Combs turn artworks at Geneva’s Máti gallery
Designer Aurore Piedigrossi untangles the history of the comb with her Grands Hers collection at Geneva’s Máti gallery
Grand Hers is new collection of sculptural horn combs created by designer Aurore Piedigrossi and now on show at Geneva’s Máti gallery.
The project is an homage to the history of the Hers Valley in the south of France, which, when described by ECAL graduate Piedigrossi, reads almost like a fairytale. ‘The manufacture of combs is a craft that developed in the 14th century in the Hers Valley,’ she says. ‘The production was organised in many factories that were established along the river [the Hers, or Grand Hers].’
‘Millions of combs were produced each year in the region and were distributed around France and exported around the world. There were horn combs of all kinds, for all types of hair. The arrival of plastic in the middle of the 20th century gradually led to the closing of the factories and the loss of the know-how associated with horn comb production, as people turned to the more modern and less expensive plastic combs. Today, that craft has almost disappeared in France.’
The destruction of fine craft at the hands of industrialisation is a familiar story, and one Piedigrossi hopes to rewrite with Grand Hers. By moulding each of the horn combs into unexpected, sinuous shapes, she has transformed an everyday object into a sculptural work of art.
‘The comb is a very classic object in its shape,’ says Piedigrossi. ‘It has become a commonplace object of our daily life and therefore almost invisible. I wanted to offer it a new perspective, to make it evolve in a way.’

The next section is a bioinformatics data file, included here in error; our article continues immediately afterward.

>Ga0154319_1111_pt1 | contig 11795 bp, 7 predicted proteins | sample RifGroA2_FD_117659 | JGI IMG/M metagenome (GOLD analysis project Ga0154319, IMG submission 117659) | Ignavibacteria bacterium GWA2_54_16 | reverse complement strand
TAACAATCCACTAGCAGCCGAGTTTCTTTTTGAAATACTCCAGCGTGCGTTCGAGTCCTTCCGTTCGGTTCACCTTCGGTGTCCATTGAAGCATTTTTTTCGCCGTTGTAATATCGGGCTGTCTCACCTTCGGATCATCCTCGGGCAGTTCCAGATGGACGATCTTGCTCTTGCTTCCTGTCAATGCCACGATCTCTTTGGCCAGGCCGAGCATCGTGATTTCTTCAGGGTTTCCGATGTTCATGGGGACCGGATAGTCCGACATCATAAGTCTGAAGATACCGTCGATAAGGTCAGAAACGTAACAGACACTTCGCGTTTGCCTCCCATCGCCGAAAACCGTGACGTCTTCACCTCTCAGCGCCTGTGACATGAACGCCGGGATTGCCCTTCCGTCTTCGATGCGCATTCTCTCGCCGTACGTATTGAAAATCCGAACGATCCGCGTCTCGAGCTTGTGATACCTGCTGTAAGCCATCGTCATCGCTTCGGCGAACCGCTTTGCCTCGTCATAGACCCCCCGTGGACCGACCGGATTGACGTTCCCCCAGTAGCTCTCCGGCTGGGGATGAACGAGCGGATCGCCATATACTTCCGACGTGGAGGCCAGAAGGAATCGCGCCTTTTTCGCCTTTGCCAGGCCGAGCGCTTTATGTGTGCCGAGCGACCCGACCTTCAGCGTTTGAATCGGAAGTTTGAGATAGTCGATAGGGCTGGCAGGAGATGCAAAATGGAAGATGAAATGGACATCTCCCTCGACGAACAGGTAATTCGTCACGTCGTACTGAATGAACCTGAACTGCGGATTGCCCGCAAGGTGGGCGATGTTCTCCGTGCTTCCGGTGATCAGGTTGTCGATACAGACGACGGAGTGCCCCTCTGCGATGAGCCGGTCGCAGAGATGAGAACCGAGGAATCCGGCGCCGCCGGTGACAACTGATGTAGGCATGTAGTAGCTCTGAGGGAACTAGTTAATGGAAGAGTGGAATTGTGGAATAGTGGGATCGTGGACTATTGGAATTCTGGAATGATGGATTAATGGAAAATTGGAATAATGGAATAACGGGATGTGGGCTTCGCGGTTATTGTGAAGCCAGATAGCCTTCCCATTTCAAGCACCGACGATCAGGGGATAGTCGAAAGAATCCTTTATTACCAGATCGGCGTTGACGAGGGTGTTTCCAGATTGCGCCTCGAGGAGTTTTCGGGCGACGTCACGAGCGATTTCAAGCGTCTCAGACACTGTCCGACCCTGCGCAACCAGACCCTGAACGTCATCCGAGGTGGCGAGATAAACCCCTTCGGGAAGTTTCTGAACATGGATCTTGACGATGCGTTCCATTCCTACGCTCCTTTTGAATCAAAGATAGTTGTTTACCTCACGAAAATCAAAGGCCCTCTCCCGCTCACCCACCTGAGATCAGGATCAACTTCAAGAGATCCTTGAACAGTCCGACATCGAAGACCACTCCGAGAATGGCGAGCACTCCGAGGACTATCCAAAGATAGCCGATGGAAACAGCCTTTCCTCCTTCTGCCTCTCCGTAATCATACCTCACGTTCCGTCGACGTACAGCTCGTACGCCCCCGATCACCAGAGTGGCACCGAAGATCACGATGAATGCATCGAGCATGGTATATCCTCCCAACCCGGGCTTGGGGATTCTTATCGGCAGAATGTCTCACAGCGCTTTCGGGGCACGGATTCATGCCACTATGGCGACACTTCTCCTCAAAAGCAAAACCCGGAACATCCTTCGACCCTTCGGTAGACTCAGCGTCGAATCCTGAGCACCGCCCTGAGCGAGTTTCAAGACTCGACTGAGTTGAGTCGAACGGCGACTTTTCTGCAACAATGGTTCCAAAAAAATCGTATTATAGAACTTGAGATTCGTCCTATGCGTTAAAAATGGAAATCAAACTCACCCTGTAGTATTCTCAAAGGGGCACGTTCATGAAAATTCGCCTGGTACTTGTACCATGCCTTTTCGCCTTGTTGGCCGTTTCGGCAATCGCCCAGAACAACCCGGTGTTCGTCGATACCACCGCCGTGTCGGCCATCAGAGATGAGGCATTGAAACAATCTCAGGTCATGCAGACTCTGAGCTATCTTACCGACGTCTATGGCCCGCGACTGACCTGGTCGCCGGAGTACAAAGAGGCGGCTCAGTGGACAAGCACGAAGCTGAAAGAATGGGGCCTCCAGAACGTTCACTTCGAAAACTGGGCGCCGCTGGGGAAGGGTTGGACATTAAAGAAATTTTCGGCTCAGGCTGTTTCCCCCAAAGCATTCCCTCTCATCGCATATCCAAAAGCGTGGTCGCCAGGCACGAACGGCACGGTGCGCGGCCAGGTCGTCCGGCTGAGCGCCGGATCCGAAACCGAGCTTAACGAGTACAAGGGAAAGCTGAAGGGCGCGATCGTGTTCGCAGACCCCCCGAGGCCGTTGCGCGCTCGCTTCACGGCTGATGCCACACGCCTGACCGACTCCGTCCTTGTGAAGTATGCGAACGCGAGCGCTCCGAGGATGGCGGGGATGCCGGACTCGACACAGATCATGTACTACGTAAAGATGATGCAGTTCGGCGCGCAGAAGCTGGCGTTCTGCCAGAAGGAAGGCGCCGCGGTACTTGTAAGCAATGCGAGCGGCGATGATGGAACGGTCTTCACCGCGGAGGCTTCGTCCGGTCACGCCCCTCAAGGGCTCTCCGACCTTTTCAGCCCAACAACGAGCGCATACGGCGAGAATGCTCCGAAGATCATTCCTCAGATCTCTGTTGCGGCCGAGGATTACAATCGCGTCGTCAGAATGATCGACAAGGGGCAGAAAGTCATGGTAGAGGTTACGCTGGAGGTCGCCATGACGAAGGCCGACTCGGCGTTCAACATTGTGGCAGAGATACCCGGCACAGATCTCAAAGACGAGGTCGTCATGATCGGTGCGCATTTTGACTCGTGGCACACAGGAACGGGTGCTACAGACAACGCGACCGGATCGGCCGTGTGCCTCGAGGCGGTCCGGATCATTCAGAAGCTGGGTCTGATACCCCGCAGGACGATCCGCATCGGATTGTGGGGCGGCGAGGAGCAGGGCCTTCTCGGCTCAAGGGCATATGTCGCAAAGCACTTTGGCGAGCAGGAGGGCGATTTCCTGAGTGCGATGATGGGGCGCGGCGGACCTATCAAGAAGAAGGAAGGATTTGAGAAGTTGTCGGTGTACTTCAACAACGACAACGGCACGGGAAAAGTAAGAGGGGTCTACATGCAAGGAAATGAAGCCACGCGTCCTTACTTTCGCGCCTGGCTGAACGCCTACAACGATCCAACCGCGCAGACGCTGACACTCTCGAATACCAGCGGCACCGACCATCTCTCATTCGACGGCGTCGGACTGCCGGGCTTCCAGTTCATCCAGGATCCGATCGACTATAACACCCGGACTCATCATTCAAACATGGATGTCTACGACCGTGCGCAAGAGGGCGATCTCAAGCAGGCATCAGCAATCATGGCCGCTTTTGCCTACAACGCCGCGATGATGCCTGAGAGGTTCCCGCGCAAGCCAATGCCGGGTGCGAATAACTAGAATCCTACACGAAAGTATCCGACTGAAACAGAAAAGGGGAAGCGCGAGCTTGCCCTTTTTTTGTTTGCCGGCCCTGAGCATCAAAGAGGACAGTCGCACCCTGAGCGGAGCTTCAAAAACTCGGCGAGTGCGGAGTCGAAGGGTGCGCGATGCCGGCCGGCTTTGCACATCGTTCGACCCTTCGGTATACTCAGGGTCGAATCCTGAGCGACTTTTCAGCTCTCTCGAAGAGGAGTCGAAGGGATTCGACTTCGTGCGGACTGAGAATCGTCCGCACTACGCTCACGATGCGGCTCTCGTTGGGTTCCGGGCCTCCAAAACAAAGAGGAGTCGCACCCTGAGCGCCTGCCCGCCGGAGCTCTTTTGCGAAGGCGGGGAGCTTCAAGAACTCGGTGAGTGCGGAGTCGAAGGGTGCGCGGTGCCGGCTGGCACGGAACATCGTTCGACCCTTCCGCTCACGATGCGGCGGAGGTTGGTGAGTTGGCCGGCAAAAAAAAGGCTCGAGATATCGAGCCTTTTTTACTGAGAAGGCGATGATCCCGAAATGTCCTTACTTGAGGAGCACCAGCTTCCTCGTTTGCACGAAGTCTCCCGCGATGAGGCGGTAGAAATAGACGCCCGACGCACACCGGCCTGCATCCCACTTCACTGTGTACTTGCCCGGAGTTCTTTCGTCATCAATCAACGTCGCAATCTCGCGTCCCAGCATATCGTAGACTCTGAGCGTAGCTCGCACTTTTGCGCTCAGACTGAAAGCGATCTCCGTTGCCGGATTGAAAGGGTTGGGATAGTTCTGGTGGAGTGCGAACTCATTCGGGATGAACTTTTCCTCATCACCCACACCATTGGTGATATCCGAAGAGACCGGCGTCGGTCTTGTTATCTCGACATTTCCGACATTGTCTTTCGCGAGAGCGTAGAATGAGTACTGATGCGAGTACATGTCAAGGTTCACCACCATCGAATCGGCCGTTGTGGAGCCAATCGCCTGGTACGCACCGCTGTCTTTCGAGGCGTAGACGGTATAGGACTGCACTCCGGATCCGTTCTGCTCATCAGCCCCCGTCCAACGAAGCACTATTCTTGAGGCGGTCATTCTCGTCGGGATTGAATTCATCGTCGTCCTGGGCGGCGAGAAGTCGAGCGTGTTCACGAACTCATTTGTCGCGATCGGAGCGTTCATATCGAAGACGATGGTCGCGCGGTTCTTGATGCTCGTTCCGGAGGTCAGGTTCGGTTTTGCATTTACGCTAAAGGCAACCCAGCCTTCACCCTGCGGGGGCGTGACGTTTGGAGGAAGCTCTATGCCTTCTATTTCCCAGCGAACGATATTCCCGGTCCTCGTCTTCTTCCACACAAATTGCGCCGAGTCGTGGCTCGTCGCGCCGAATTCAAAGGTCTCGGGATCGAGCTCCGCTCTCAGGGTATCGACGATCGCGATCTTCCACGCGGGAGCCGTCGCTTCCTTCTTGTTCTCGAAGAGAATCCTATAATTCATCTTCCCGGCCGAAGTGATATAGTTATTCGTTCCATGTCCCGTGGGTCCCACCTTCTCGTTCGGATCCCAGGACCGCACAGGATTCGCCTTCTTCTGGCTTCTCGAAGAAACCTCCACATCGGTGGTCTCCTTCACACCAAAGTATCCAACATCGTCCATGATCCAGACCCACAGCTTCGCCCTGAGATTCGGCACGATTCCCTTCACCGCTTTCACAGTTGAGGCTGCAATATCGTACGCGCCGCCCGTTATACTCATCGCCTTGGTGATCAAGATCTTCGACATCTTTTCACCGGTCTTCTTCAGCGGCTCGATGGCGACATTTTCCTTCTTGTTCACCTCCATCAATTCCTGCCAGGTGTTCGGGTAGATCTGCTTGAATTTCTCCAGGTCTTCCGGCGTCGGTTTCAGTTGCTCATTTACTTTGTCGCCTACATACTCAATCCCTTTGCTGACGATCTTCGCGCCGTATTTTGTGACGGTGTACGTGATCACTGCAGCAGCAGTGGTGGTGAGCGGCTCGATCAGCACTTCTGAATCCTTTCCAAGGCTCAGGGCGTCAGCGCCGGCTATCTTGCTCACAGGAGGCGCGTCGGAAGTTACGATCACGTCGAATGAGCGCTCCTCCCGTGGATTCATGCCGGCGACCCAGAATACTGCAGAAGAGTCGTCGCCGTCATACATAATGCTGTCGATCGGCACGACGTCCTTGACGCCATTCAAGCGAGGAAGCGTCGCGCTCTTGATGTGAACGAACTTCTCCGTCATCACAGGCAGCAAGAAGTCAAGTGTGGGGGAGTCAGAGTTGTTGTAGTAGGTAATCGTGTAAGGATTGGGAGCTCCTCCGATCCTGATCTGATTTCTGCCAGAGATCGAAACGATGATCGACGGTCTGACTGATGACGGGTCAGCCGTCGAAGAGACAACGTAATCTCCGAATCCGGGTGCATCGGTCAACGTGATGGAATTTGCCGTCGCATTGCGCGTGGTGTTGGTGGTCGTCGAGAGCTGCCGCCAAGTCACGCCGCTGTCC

The result is an enchanting meditation on the history of the Hers Valley, as well as combs and how we use them. ‘It is a fascinating object to me,’ observes Piedigrossi. ‘The comb has been around in our civilisations for millennia, in infinite forms and materials. It has a special meaning in every culture, and can be found in traditions, but also in myths and rituals.’
‘I like the fact that we all have a personal relationship with our own comb; it is full of emotion and meaning. There’s an aesthetic in its use and its connection to the hair. Beyond that, I think it’s a beautiful object. I fell in love with it somehow.’
In this way, Grand Hers has found an ideal match in Máti gallery. An incubator of emerging design talent, the young, nomadic gallery is dedicated to ‘breaking down the boundaries between art and design [so that] everyday objects become works of art’.